Sen. Jeff Flake (R-AZ) has a speech planned for Wednesday that will take President Donald Trump to task for his attacks on the media by comparing him to Soviet dictator Joseph Stalin.
The Arizona senator’s office on Sunday released excerpts of a speech the senator is expected to give on the Senate floor. The excerpts, published by multiple outlets, show Flake blasting Trump for declaring the press as the “enemy of the people” in a similar style as Stalin.
“Mr. President, it is a testament to the condition of our democracy that our own President uses words infamously spoken by Josef Stalin to describe his enemies,” Flake will say, according to the Washington Post and NBC News. “It bears noting that so fraught with malice was the phrase ‘enemy of the people,’ that even Nikita Khrushchev forbade its use, telling the Soviet Communist Party that the phrase had been introduced by Stalin for the purpose of ‘annihilating such individuals’ who disagreed with the supreme leader.”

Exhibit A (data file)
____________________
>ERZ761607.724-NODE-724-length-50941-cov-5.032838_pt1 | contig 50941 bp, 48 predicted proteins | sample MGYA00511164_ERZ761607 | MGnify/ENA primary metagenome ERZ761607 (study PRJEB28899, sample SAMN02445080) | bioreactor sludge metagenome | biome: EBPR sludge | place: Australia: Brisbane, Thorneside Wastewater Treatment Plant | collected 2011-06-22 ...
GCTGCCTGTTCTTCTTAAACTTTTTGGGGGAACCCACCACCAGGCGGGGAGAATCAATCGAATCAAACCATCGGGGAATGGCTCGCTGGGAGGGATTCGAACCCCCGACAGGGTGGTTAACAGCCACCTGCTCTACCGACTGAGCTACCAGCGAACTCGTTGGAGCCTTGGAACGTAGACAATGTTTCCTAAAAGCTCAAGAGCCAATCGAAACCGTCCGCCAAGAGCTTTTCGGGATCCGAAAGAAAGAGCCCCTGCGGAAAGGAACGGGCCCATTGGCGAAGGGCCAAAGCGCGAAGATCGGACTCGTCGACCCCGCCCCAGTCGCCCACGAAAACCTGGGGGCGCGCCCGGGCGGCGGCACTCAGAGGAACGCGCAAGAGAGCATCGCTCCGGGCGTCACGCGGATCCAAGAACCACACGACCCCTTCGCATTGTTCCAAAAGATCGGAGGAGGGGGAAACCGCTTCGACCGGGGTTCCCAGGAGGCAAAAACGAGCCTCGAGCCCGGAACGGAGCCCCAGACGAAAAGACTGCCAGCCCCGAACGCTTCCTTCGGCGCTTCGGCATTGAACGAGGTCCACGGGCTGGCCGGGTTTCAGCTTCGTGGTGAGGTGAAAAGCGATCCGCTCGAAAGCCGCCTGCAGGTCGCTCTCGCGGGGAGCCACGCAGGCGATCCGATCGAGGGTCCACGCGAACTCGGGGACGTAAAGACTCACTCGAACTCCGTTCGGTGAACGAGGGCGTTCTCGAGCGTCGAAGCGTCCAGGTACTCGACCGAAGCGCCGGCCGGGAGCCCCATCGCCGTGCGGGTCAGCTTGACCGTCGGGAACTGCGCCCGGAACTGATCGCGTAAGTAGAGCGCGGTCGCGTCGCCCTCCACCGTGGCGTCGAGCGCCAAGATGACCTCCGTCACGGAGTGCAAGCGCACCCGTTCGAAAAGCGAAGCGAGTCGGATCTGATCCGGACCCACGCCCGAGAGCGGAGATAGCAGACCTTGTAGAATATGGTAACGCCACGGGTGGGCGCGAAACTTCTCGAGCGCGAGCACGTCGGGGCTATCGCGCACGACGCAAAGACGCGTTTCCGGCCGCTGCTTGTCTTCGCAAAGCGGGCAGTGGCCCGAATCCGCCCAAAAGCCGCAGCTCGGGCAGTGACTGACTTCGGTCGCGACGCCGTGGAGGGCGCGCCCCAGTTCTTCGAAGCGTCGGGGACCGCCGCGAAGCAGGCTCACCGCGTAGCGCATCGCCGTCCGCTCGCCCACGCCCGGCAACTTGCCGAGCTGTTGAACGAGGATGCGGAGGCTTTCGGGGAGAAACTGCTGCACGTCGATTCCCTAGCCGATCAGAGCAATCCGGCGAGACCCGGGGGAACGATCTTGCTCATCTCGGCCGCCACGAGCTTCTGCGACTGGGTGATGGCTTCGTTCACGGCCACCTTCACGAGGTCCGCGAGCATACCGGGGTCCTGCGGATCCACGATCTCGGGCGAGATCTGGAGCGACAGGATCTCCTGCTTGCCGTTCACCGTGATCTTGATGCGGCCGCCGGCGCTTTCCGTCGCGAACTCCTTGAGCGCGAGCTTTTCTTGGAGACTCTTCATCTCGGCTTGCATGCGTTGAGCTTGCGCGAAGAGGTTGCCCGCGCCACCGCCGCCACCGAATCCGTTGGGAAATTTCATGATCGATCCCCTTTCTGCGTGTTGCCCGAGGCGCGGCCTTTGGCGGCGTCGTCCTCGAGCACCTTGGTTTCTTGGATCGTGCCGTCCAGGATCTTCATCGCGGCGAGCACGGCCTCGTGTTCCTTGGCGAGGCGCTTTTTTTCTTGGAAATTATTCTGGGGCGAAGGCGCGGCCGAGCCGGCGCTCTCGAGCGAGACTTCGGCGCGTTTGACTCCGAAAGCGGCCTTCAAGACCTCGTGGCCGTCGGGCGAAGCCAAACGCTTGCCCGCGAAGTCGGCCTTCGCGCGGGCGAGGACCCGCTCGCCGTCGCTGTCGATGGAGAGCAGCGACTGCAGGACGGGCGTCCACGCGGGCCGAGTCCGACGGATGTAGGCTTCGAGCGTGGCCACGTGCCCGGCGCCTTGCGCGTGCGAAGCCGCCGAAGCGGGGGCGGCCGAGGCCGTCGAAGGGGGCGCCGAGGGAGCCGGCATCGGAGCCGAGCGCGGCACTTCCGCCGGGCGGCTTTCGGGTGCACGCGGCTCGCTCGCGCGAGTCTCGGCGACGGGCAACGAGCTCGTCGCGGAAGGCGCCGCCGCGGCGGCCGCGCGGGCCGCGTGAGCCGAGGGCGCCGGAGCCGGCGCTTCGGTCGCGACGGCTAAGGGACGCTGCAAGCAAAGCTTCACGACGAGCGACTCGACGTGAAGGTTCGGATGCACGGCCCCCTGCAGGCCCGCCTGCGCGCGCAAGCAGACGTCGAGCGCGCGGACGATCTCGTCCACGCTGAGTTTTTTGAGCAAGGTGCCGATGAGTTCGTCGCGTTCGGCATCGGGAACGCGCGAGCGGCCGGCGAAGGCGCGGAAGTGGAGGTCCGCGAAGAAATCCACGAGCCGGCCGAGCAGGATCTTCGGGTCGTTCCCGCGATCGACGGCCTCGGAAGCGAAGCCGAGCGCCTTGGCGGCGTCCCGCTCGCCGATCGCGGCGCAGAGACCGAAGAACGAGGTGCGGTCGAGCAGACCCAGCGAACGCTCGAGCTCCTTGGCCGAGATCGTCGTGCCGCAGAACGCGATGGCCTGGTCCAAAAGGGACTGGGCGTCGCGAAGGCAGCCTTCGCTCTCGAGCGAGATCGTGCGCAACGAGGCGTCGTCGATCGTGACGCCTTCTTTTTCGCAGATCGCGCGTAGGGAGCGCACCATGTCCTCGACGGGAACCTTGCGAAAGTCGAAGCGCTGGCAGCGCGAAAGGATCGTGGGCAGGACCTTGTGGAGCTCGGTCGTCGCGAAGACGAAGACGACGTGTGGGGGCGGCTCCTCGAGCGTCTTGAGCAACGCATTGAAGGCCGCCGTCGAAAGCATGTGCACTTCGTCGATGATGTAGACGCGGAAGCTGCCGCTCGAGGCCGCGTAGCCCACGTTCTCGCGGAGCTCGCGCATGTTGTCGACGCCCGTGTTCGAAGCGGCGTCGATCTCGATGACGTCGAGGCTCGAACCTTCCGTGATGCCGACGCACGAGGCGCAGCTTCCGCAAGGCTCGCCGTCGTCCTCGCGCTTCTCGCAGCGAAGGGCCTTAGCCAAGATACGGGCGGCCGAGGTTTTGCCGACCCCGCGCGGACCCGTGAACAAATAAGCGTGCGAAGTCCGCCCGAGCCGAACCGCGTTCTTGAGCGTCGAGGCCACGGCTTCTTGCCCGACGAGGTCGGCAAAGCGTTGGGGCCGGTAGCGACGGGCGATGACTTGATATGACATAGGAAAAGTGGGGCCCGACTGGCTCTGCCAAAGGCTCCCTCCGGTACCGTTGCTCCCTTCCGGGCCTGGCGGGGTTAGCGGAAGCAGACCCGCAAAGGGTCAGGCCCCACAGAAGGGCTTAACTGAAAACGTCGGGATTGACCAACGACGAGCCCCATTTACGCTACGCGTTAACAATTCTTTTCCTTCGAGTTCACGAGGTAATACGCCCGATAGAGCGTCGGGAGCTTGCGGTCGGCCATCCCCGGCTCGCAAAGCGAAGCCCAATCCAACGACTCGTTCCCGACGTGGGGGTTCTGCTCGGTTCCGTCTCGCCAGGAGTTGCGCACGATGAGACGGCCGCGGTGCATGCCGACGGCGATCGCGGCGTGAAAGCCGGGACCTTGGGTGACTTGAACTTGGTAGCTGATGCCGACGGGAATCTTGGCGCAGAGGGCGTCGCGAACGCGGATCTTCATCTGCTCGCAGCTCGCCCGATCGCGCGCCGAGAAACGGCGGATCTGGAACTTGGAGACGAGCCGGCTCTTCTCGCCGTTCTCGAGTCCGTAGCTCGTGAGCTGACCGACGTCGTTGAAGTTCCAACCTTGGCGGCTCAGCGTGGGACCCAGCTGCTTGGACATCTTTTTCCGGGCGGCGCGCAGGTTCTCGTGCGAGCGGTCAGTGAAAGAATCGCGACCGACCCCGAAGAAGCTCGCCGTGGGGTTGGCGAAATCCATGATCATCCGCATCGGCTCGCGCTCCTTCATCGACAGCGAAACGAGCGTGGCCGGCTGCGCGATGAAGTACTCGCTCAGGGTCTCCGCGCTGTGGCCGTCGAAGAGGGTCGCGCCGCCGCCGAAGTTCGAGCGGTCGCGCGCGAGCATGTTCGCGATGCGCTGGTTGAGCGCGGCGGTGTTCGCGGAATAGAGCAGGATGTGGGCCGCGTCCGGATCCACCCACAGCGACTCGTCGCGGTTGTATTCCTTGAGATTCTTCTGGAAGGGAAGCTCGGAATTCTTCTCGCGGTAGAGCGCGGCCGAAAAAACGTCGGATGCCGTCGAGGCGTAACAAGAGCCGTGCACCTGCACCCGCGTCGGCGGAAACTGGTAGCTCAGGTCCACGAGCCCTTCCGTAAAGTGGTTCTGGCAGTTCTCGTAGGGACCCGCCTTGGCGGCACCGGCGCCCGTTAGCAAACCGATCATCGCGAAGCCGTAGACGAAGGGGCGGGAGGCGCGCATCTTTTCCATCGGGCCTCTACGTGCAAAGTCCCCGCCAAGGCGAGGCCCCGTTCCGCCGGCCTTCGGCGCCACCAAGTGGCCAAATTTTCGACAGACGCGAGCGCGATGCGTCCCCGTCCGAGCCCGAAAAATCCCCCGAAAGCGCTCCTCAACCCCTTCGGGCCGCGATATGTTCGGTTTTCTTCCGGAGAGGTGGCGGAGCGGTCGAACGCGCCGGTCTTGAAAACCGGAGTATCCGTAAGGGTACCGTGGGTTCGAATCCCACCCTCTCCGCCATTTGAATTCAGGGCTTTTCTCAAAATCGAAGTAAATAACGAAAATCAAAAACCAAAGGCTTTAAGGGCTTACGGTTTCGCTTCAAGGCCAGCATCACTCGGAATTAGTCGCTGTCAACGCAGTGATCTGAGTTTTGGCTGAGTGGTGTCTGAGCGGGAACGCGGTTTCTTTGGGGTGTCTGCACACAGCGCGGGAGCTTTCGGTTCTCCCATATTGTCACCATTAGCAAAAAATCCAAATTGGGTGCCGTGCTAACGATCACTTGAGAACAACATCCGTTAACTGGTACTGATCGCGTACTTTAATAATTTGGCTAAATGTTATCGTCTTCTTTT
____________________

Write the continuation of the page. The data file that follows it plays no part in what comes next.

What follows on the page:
He adds, “When a figure in power reflexively calls any press that doesn’t suit him ‘fake news,’ it is that person who should be the figure of suspicion, not the press.”
The senator doubled down on his planned remarks and emphasized his point about Khrushchev during an interview with MSNBC’s Kasie Hunt on Sunday.
“I don’t think that we should be using a phrase that’s been rejected as too loaded by a Soviet dictator,” he said.
Flake is expected to deliver the speech on the Senate floor on Wednesday, the same day as Trump’s so-called “Fake News Awards.”
The “awards,” which Trump plans to give out for the “most dishonest and corrupt” coverage of himself, were originally planned for January 8. Trump later postponed them to January 17.
Trump has repeatedly complained about “unfair” reporting on his presidency, which has undergone scandal after scandal as special counsel Robert Mueller’s investigation into Russian election interference has put several Trump officials under intense scrutiny.
Flake, who plans to retire after the end of his term this year, has been openly critical of Trump, though he still reliably votes the party line. In his retirement speech in October, the Arizona senator painted himself as a D.C lawmaker unafraid of speaking out against the President and urged his colleagues to do the same.
“When the next generation asks us, ‘Why didn’t you do something? Why didn’t you speak up?’ What are we going to say?” he asked.